Because the stars in globular clusters are ancient, their metallic abundances are much lower than more recently formed stars, such as the Sun. Studying the makeup of stars in globular clusters like M 69 has helped astronomers trace back the evolution of the cosmos.
M 69 is located 29 700 light-years away in the constellation Sagittarius (the Archer). The famed French comet hunter Charles Messier added M 69 to his catalogue in 1780. It is also known as NGC 6637.
The image is a combination of exposures taken in visible and near-infrared light by Hubble’s Advanced Camera for Surveys, and covers a field of view of approximately 3.4 by 3.4 arcminutes.
The new MUSE instrument on ESO’s Very Large Telescope (VLT) has provided researchers with the best view yet of a spectacular cosmic crash. The new observations reveal for the first time the motion of gas as it is ripped out of the galaxy ESO 137-001 as it ploughs at high speed into a vast galaxy cluster. The results are the key to the solution of a long-standing mystery — why star formation switches off in galaxy clusters.
A team of researchers led by Michele Fumagalli from the Extragalactic Astronomy Group and the Institute for Computational Cosmology at Durham University, were among the first to use ESO’s Multi Unit Spectroscopic Explorer(MUSE) instrument on the VLT. Observing ESO 137-001 — a spiral galaxy 200 million light-years away in the southern constellation of Triangulum Australe (The Southern Triangle) — they were able to get the best view so far of exactly what is happening to the galaxy as it hurtles into the Norma Cluster.
MUSE gives astronomers not just a picture, but provides a spectrum — or a band of colours — for each pixel in the frame. With this instrument researchers collect about 90 000 spectra every time they look at an object, and thereby record a staggeringly detailed map of the motions and other properties of the observed objects.
ESO 137-001 is being robbed of its raw materials by a process called ram-pressure stripping, which happens when an object moves at high speed through a liquid or gas. This is similar to how air blows a dog’s hair back when it sticks its head out of the window of a moving car. In this case the gas is part of the vast cloud of very thin hot gas that is enveloping the galaxy cluster into which ESO 137-001 is falling at several million kilometres per hour.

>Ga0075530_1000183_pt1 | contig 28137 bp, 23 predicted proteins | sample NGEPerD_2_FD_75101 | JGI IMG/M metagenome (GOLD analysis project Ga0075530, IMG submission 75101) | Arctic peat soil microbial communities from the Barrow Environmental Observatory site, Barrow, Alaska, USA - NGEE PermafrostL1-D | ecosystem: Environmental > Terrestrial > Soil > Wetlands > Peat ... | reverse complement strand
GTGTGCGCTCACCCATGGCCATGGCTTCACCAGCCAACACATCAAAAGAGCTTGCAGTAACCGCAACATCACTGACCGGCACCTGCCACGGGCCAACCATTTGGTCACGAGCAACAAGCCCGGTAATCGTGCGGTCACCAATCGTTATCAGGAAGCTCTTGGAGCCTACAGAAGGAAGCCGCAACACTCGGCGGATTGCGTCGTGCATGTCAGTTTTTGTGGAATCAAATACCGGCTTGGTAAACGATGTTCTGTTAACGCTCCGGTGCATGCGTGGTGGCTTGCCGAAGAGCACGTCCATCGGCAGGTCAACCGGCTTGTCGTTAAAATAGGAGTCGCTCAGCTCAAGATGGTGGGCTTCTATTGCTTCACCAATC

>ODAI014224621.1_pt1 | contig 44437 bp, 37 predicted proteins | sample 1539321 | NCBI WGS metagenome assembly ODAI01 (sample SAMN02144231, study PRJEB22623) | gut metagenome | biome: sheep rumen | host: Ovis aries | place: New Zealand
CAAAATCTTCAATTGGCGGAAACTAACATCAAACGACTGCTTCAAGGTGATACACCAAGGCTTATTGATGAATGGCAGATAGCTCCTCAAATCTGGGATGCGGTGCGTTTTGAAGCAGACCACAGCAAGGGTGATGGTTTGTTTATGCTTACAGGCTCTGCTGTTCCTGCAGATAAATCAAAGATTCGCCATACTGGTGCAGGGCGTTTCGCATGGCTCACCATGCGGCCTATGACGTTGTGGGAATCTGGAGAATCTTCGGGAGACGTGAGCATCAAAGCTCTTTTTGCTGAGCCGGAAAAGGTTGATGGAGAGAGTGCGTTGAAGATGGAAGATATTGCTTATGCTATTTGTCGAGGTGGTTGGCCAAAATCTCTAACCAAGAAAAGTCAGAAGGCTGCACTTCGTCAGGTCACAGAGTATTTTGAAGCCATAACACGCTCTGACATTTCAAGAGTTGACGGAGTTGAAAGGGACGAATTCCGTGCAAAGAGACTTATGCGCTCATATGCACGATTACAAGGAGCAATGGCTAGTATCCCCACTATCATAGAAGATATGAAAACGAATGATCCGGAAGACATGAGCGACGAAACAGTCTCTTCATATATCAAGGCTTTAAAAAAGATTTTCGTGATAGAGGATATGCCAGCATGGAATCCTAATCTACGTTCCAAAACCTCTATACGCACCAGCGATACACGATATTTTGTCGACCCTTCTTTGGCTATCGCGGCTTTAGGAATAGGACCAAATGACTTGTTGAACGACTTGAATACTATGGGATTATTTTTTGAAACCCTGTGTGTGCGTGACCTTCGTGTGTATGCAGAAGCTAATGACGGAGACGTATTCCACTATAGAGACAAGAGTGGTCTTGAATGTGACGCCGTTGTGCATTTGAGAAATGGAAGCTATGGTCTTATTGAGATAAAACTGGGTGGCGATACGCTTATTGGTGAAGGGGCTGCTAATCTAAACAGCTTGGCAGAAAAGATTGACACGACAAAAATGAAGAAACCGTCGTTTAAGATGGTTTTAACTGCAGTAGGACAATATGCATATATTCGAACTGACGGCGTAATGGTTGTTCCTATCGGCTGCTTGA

The galaxy is being stripped of most of its gas — the fuel needed to make the next generations of young blue stars. ESO 137-001 is in the midst of this galactic makeover, and is being transformed from a blue gas-rich galaxy to a gas-poor red one. Scientists propose that the observed process will help to solve a long-standing scientific riddle.
Observing this cosmic spectacle, however, is no mean feat. The Norma Cluster lies close to the plane of our own galaxy, the Milky Way, so it is hidden behind copious amounts of galactic dust and gas.
With the help of MUSE, which is mounted on one of the VLT’s 8-metre Unit Telescopes at the Paranal Observatory in Chile, scientists could not only detect the gas in and around the galaxy, but were able to see how it moves. The new instrument is so efficient that a single hour of observing time was sufficient to obtain a high resolution image of the galaxy as well as the distribution and motion of its gas.
The observations show that the outskirts of ESO 137-001 are already completely devoid of gas. This is a result of the cluster gas — heated to millions of degrees — pushing the cooler gas out of ESO 137-001 as this drives towards the centre of the cluster. This happens first in the spiral arms where the stars and matter are more thinly spread than at the centre, and gravity has only a relatively weak hold over the gas. In the centre of the galaxy, however, the gravitational pull is strong enough to hold out longer in this cosmic tug-of-war and gas is still observed.
Eventually, all of the galactic gas will be swept away into bright streaks behind ESO 137-001 — telltale remnants of this dramatic robbery. The gas that is torn away from the galaxy is mixed with the hot cluster gas to form magnificent tails extending to a distance of over 200 000 light-years. The team had a closer look at these streams of gas to better understand the turbulence created by the interaction.